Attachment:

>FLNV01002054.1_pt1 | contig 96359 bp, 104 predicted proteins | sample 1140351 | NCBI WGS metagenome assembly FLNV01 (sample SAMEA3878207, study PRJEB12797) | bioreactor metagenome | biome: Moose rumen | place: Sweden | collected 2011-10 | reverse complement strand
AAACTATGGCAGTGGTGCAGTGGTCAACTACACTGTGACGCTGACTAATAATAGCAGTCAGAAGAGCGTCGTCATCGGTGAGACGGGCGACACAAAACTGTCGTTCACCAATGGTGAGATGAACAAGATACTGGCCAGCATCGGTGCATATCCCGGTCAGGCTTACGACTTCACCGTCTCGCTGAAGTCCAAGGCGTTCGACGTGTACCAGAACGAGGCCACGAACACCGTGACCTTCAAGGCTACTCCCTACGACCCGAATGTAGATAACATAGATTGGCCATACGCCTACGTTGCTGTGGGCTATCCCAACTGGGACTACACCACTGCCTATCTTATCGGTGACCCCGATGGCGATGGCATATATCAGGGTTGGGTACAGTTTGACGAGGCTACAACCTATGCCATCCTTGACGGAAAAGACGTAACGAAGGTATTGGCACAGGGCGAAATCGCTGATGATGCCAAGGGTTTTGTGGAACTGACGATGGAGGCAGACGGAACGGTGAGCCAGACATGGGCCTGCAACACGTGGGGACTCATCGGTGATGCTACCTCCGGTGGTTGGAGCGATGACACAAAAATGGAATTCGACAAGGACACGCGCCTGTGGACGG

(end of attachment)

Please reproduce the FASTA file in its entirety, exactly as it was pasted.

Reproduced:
>FLNV01002054.1_pt1 | contig 96359 bp, 104 predicted proteins | sample 1140351 | NCBI WGS metagenome assembly FLNV01 (sample SAMEA3878207, study PRJEB12797) | bioreactor metagenome | biome: Moose rumen | place: Sweden | collected 2011-10 | reverse complement strand
AAACTATGGCAGTGGTGCAGTGGTCAACTACACTGTGACGCTGACTAATAATAGCAGTCAGAAGAGCGTCGTCATCGGTGAGACGGGCGACACAAAACTGTCGTTCACCAATGGTGAGATGAACAAGATACTGGCCAGCATCGGTGCATATCCCGGTCAGGCTTACGACTTCACCGTCTCGCTGAAGTCCAAGGCGTTCGACGTGTACCAGAACGAGGCCACGAACACCGTGACCTTCAAGGCTACTCCCTACGACCCGAATGTAGATAACATAGATTGGCCATACGCCTACGTTGCTGTGGGCTATCCCAACTGGGACTACACCACTGCCTATCTTATCGGTGACCCCGATGGCGATGGCATATATCAGGGTTGGGTACAGTTTGACGAGGCTACAACCTATGCCATCCTTGACGGAAAAGACGTAACGAAGGTATTGGCACAGGGCGAAATCGCTGATGATGCCAAGGGTTTTGTGGAACTGACGATGGAGGCAGACGGAACGGTGAGCCAGACATGGGCCTGCAACACGTGGGGACTCATCGGTGATGCTACCTCCGGTGGTTGGAGCGATGACACAAAAATGGAATTCGACAAGGACACGCGCCTGTGGACGG